Books Like Fifty Shades of Grey

Books Like 50 Shades of Grey

Recommended Novels Similar To 50 Shades!

This steamy book has grown to be a national best seller

Fifty Shades of Grey by E.L. James has become one of the most talked-about books of the year and is being picked up by just about everyone, and apparently, their mother. If you haven't already, buy a copy of the book in paperback, Kindle, audiobook, or any other format you prefer. I decided to jump on the bandwagon since I am in the book business myself, and it's important for me to be familiar with the books that are getting the most circulation (yes, that's my story and I'm sticking to it). And it also strictly for professional purposes that I bought books 2 (Fifty Shades Darker) and 3 (Fifty Shades Freed). Also, because I am so devoted to my job, a dedicated worker, I stayed up until the wee hours of the morning reading it and thinking about it for days afterwards. Was it written well? No. By the author's own admission during an interview on the Today Show, it is not a literary masterpiece by any means. The characters are predictable, one-dimensional even. I think a recent article in the The New York Times points to possibly the strongest argument for why the book has picked up so much steam - it's a graphically racy Cinderella story that women feel comfortable reading because it's a book, and books aren't so bad, right?

Modern Books Comparable to Fifty Shades

Okay. Let's cut right to the chase. Here are a few enjoyable books written within the past decade (most in the past few years) and in the same vein of raunchy romance as E L James' novels. I'll simply link to the details on Amazon.com so you can check out reviews and easily purchase any you are interested in. This list is confined to books I've read and found to be fun (and titillating):

Classic Old School Books Like 50 Shades of Gray

I should make a small disclaimer here. Fifty Shades is not the first book that I ever picked up that was on the racier side. It all started with V.C. Andrews when I was a young teen. Back in the late 80s and early 90s, (I'm totally dating myself, and I'm OK with that) there wasn't the plethora of teen fiction to dive into. After Judy Blume, you were kind of on your own. I don't remember how I came across V.C. Andrews - maybe it was the recommendation of the bookstore owner at the time? Who knows, but at the time I remember reading a passage in My Sweet Audrina, Andrews' 1982 novel, that shocked me. Something about nipples. Who can remember now? It's been years since I've read V.C. Andrews, but let me tell you - I loved it. I read everything Andrews had written after that, hoping to come across as many steamy sections like that first one along the way, and sure enough I did.

It wasn't until years later in my early 20s I picked up a copy of Erica Jong's Fear of Flying, when I had that same literary awakening. Fear of Flying is a great, light read if you haven't read it. You'll probably get through it in a day, if you're a Fifty Shades fan. Fear of Flying was originally published in 1973, but that's the great thing about erotic novels. They withstand the test of time because there's nothing as historically important as sex. I think I still have the original copy of that book I bought at the time because I refused to get rid of it. The spine is badly cracked and the pages are yellow, but I won't throw it out. Not when it gave me such delicious sensations reading it. That will determine the fate of any book on my shelf - it gets to stay forever if it's juicy enough, because I just may go back and give it another go. No other single factor in a work of fiction will make that grade. There's no other reason for me to reread a book. Sorry, I don't care how powerful or beautifully written it is. If it can do what Fear of Flying and Fifty Shades can do to me, then I'll be back for more.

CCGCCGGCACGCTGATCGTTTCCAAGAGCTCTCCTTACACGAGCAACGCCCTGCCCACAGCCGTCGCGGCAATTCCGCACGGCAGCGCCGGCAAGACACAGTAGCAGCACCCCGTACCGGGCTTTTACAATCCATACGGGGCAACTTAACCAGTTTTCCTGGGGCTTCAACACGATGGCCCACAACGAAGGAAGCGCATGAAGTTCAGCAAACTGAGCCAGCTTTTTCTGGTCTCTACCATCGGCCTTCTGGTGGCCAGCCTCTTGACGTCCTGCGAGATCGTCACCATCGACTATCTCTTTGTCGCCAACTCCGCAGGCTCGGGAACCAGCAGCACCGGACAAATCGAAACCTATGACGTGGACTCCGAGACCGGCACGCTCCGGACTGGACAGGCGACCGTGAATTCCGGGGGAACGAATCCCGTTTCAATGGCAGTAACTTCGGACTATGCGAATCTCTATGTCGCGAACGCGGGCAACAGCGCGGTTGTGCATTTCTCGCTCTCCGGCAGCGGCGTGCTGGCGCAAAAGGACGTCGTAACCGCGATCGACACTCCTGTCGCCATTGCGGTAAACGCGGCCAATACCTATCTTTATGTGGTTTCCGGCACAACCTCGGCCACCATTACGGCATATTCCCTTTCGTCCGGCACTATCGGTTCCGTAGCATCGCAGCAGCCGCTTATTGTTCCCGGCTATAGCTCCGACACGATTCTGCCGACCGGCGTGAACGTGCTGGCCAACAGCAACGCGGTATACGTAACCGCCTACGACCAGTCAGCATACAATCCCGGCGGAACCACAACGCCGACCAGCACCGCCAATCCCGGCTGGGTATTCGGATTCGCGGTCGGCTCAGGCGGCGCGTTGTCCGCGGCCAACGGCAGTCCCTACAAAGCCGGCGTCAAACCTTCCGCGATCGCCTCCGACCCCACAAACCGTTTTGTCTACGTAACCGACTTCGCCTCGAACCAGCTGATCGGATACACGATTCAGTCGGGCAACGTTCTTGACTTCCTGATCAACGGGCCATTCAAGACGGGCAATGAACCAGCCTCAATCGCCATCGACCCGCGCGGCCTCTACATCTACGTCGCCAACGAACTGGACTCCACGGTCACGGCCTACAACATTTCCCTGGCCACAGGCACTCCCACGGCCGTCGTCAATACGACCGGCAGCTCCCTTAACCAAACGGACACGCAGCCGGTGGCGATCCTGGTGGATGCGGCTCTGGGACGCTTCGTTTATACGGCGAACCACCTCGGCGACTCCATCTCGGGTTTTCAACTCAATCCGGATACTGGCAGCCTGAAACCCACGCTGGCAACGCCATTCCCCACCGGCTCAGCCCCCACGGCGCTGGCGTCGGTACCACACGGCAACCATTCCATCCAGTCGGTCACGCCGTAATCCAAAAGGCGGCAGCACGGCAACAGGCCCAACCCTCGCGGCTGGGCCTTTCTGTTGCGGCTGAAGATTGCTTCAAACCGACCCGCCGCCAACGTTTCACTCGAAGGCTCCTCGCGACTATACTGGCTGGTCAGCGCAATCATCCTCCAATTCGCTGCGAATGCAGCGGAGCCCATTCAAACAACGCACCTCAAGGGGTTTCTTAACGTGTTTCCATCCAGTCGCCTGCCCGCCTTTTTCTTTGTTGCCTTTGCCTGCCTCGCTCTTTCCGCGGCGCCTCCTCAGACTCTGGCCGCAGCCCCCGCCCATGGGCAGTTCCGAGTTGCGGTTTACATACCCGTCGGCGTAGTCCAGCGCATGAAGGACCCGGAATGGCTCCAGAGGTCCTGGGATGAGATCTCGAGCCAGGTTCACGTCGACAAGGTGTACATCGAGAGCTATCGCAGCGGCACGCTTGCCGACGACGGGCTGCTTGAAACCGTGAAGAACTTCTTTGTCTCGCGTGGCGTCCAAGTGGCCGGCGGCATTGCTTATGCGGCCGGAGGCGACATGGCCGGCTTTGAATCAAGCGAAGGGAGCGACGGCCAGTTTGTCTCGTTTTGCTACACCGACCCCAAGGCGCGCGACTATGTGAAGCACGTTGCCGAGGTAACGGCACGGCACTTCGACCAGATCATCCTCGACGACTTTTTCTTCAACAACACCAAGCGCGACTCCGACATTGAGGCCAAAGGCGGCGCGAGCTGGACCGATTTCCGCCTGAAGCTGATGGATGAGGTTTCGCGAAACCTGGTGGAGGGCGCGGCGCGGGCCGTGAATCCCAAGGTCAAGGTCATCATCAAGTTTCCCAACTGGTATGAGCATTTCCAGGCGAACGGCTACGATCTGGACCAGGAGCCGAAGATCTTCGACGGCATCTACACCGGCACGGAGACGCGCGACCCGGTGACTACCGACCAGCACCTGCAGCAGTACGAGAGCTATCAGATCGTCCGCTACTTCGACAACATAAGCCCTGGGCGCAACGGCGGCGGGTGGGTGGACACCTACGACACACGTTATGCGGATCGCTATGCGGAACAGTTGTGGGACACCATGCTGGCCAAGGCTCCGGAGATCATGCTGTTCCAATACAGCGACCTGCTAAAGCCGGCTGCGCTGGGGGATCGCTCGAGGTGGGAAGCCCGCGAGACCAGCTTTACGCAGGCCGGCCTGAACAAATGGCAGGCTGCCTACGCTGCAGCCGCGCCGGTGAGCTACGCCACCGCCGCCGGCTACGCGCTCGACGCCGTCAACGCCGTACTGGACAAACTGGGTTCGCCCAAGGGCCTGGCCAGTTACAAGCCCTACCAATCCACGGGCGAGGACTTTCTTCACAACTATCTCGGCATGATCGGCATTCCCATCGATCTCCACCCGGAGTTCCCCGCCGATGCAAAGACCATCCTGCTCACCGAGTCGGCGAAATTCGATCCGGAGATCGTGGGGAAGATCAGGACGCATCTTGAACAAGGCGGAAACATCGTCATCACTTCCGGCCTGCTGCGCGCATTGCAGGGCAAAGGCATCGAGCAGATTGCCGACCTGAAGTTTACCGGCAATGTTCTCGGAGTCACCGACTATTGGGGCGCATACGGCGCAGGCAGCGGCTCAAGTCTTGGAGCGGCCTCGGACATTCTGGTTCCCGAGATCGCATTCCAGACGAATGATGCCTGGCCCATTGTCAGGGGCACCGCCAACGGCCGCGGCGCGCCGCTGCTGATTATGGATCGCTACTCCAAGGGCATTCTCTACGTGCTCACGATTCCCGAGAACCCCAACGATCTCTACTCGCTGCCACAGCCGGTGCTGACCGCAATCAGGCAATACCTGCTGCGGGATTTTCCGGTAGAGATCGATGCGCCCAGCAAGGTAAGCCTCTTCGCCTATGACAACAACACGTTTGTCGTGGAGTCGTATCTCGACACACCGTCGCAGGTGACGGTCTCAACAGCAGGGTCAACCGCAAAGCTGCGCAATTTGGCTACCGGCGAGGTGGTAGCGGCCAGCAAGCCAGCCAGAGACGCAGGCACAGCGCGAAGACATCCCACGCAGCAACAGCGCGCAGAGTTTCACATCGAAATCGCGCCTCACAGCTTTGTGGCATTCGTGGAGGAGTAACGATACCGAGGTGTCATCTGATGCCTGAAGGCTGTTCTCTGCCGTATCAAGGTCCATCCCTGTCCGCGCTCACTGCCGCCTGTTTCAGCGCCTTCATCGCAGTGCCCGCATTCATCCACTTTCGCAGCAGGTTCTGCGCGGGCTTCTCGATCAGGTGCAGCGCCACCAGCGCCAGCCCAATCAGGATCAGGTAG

Love for Romance Novels

As this website will illustrate, there is nothing new about an erotic book. They've been around for ages. You've seen the bodice rippers in Barnes and Nobel, the paperback books with the bare-chested man gripping the woman with flowing hair like if he lets her go he will die. Then there's that smaller section in the bookstore, the section you're even more afraid to be seen in. The erotic section. Only the brave and completely secure in their moral character dare enter. And those without jobs/kids/in-laws. Those are probably the biggest deterrents for picking up a sexually charged paperback that may describe a scene that makes you blush. And you may blush even more if you get caught with one of those books. One of "those" books. If you're anything like me, this is a familiar conundrum. You are no prude; you're intrigued by intimate fiction and even a little excited by the graphic descriptions, BUT you are completely embarrassed to admit this to most people. Apparently, you are not alone.

I have decided to embark on a romance fiction journey of all the tales you may be too shy to hunt down yourself. I'm starting out with some of the most talked about and recognized steamy books - probably the safest to crack open first since their controversy alone gives you an excuse to lean on first. And what better way to get your feet (amongst other things) wet, than with the book that for a lot of women (including myself) is starting it all, 50 Shades of Grey?

You'll find recommended books similar to 50 Shades of Gray throughout this site, links to where to get the books, and my thoughts on them. If you want to check out some funny Fifty Shades of Grey stuff definitely check out FiftyShadesMeme. Enjoy!

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